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  • Writer's pictureDoug Weiss

Free Will

You may think that this post has something to do with the theological arguments surrounding free will, predestination or related matters. Let me set your mind at ease, I have a far more disconcerting topic for consideration. What if I were to suggest that our tastes, preferences and choices in everything from the food we eat, the people to whom we are attracted, and the political and moral viewpoints we adopt were dictated by our genetic arrangement? Sounds unbelievable doesn’t it? Never the less, that is precisely what one scientist proposes.

Speculating on the manner in which a particularly invasive parasitic disease, Toxoplasmosis, can affect personality, inducing in some cases depression, bipolar disorder or even schizophrenia, this researcher has made a singular leap of assumption. It is his contention that our personalities, likes and dislikes are genetically predisposed. We might think of this as an adjunct of the nature vs. nurture dichotomy underlying so many psychological and sociological debates.

Before you prepare to argue one or the other of these viewpoints, let me add that this new theory is just that, a hypothesis as yet unproven except by anecdotal evidence. On the face of it, the idea that our genes predispose us seems not only reasonable, but medically accepted fact. We inherit all manner of attributes and propensities from our genetic pool—most directly, our immediate ancestors, that is not a scientific leap of faith. But suggesting that our genes are equally responsible for our personalities—even our deepest desires and voting predilections takes us far beyond settled science.

Being neither a theologian, psychologist nor geneticist, I cannot take up this subject from an informed perspective, but I do have a few questions, as I suspect some readers may. First, I would like to invite those among you who are legal scholars to weigh in on the question of personal accountability. Are we likely to see a “my genes made me do it” defense making its way into our courts anytime soon? Are liberals and conservatives (the code words we use to describe members of a political worldview that differs from our own) descendants of entirely different gene pools? Are we likely to see claims of genetic superiority and inferiority arise? Is obsessive, compulsive disorder a disease, or an annoying habit? And finally, do we choose our mates for their looks, brains, or because we are suffering from some exotic infection?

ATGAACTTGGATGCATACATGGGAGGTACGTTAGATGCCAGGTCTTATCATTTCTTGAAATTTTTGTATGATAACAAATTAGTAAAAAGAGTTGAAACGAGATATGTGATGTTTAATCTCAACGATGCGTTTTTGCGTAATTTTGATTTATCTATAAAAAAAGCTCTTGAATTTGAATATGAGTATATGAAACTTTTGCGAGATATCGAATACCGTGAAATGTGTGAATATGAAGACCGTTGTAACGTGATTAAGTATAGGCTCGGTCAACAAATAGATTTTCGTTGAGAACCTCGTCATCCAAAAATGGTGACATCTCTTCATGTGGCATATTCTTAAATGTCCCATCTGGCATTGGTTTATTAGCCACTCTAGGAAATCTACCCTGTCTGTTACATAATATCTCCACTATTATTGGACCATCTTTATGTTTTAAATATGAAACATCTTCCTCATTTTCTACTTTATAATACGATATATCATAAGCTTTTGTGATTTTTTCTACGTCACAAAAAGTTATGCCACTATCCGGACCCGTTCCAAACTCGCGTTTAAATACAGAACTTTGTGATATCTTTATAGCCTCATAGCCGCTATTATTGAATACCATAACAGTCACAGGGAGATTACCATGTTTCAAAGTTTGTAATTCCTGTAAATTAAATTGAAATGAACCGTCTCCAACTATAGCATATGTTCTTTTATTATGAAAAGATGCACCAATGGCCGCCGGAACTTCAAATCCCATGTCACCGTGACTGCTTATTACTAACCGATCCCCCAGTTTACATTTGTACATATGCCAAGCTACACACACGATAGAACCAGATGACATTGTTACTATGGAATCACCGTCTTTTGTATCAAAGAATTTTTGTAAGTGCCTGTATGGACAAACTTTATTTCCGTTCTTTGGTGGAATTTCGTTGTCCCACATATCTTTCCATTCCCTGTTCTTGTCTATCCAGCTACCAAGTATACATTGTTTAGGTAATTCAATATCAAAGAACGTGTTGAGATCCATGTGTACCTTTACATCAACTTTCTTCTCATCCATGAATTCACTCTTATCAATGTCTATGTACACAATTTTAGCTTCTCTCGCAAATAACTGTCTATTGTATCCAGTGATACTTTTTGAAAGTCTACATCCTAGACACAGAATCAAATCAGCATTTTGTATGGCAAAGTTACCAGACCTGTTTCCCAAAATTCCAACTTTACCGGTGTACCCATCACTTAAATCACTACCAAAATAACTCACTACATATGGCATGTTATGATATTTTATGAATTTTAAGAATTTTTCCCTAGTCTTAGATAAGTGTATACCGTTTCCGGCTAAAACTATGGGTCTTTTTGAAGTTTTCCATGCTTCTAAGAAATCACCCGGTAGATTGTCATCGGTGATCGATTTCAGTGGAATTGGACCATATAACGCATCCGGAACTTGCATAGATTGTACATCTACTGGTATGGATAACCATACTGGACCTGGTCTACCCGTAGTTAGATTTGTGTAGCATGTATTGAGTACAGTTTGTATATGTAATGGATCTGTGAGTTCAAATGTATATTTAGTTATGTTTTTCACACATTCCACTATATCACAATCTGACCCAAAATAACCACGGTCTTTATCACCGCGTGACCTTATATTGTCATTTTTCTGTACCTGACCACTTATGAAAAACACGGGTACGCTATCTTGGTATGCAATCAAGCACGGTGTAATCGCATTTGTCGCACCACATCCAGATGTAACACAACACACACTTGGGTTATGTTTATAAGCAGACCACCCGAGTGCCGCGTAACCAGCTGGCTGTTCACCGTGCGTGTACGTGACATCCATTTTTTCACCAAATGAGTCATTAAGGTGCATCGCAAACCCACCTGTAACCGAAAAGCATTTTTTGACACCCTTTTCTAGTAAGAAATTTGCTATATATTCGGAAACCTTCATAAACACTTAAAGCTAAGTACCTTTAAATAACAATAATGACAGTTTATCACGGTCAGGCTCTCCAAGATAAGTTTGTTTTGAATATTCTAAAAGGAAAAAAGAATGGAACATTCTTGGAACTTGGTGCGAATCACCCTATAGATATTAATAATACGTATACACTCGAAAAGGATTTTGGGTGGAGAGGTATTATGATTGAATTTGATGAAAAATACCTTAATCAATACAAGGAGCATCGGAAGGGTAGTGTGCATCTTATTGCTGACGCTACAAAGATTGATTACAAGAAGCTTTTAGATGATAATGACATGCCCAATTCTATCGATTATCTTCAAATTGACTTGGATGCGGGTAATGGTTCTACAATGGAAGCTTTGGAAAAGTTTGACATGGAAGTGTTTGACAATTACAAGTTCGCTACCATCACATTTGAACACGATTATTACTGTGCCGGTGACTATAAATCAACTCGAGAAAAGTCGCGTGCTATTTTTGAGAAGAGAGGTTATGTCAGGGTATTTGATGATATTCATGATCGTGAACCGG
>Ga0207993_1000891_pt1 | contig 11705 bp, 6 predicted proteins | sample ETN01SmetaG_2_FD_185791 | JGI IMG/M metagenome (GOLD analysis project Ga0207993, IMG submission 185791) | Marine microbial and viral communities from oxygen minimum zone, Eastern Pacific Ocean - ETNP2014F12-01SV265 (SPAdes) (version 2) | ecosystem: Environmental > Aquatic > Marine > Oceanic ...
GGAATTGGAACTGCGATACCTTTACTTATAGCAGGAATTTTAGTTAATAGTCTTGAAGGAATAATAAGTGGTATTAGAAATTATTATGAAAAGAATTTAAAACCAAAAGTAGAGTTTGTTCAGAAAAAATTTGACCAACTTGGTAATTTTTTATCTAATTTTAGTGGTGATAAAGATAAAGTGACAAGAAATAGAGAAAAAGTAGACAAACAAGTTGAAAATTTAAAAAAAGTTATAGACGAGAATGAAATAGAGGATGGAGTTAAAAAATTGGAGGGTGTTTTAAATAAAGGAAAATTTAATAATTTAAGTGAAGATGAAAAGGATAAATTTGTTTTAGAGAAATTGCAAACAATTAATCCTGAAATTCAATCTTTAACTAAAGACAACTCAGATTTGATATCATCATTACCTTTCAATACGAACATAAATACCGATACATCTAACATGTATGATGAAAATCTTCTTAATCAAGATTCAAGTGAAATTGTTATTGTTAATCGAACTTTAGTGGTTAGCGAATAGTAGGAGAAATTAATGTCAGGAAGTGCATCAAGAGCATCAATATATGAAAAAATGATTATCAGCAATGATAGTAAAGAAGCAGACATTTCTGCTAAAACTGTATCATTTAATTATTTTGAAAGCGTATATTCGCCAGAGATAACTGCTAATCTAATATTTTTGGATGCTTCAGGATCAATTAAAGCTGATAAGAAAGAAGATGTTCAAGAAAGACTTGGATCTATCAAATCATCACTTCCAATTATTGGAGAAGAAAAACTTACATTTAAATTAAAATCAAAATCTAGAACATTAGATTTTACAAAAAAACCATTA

Ok, I have had my fun with this but there is a serious point to my attempts at levity. If human life is nothing more than a glob of genetic material, and our self is nothing more than the happenstance of mendelian iteration how then do we explain the will? By that I mean, how do we account for humans behaving in such contradictory ways—ways which are at odds with everything we know about species survival? To what theory do we turn to explain self-sacrifice? Why do humans understand the concept of right and wrong-even and especially when we do not always do what is right? From what gene does compassion arise?

While I am intrigued by this attempt to understand the reasons for human kind’s often contradictory and not infrequently self-destructive behavior I am not on board with the genetic explanation—at least not until some of my questions, humorous and otherwise have legitimate answers. Until then I am on the side of free will. We get to choose how we will approach the world. We are responsible for our choices, and accountable to each other for our actions. We are imperfect, striving, and sadly inclined to look toward each other for answers rather than to our higher selves. In short, we are a product of our will for better or worse, that is our sufficiency.

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